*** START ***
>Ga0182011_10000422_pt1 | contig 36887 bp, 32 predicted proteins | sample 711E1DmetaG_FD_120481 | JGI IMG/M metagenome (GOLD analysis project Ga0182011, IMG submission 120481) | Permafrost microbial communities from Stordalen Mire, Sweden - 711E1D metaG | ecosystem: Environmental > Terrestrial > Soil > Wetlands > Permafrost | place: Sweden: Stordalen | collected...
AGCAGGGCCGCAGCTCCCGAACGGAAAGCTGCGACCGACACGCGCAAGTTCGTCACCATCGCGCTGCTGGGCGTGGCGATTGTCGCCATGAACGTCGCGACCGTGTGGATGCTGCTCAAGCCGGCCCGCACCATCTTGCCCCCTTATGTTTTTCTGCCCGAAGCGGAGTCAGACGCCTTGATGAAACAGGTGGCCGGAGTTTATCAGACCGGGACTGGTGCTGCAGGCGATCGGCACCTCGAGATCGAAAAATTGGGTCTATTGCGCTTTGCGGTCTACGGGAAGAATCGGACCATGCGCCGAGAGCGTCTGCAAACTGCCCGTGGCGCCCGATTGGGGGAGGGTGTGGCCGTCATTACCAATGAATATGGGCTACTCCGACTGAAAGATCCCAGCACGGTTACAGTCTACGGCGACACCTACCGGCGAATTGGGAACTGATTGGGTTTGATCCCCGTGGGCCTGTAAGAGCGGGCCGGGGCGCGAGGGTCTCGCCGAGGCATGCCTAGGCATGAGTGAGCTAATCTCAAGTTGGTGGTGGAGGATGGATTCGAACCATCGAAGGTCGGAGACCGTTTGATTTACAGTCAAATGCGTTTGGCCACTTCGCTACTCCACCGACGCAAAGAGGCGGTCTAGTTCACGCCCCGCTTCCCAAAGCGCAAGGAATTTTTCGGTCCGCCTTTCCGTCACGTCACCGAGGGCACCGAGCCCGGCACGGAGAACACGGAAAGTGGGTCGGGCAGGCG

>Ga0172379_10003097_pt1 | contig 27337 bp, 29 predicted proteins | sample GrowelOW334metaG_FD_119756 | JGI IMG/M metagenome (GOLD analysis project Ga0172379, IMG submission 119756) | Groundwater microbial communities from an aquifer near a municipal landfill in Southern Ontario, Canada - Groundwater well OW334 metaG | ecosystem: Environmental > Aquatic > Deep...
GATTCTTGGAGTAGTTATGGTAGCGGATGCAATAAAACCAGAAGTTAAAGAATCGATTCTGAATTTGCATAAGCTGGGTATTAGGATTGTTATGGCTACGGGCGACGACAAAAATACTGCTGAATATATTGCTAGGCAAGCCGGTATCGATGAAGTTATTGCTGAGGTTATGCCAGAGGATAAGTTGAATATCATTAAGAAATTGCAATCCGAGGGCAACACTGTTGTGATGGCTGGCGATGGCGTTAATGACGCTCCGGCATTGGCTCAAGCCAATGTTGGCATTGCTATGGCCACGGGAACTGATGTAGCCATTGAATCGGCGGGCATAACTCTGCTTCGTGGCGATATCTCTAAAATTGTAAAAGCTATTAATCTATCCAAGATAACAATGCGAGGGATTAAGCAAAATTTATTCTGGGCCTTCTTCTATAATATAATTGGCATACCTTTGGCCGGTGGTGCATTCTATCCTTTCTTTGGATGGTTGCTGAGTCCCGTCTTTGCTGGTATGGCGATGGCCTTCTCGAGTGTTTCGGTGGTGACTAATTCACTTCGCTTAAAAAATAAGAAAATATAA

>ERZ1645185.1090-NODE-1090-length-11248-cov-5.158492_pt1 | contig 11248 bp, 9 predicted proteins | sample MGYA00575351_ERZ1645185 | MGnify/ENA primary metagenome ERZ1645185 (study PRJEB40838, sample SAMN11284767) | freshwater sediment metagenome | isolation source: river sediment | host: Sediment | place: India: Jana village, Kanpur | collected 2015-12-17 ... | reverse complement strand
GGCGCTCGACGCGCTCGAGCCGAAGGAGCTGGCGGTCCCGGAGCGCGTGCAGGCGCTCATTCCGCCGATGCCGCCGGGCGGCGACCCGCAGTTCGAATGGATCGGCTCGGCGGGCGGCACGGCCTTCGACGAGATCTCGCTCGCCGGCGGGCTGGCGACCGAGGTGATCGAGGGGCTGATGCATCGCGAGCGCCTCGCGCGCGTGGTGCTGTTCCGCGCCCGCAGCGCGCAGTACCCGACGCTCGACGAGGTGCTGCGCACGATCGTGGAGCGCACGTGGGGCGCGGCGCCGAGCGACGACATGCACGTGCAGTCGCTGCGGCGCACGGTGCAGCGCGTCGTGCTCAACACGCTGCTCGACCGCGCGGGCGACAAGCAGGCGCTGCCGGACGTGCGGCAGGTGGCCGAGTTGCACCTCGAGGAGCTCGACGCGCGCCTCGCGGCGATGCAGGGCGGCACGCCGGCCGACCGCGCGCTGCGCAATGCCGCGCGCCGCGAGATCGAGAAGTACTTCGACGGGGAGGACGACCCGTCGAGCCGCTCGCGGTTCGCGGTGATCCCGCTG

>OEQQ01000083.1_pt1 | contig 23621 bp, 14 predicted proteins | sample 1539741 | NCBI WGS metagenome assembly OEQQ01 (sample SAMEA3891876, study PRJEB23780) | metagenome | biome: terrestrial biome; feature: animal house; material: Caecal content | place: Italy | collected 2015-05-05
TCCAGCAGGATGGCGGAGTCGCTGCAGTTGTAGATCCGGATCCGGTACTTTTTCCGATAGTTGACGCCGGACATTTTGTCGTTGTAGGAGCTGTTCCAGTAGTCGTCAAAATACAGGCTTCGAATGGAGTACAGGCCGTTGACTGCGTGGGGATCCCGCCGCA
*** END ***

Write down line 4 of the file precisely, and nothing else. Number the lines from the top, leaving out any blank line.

GATTCTTGGAGTAGTTATGGTAGCGGATGCAATAAAACCAGAAGTTAAAGAATCGATTCTGAATTTGCATAAGCTGGGTATTAGGATTGTTATGGCTACGGGCGACGACAAAAATACTGCTGAATATATTGCTAGGCAAGCCGGTATCGATGAAGTTATTGCTGAGGTTATGCCAGAGGATAAGTTGAATATCATTAAGAAATTGCAATCCGAGGGCAACACTGTTGTGATGGCTGGCGATGGCGTTAATGACGCTCCGGCATTGGCTCAAGCCAATGTTGGCATTGCTATGGCCACGGGAACTGATGTAGCCATTGAATCGGCGGGCATAACTCTGCTTCGTGGCGATATCTCTAAAATTGTAAAAGCTATTAATCTATCCAAGATAACAATGCGAGGGATTAAGCAAAATTTATTCTGGGCCTTCTTCTATAATATAATTGGCATACCTTTGGCCGGTGGTGCATTCTATCCTTTCTTTGGATGGTTGCTGAGTCCCGTCTTTGCTGGTATGGCGATGGCCTTCTCGAGTGTTTCGGTGGTGACTAATTCACTTCGCTTAAAAAATAAGAAAATATAA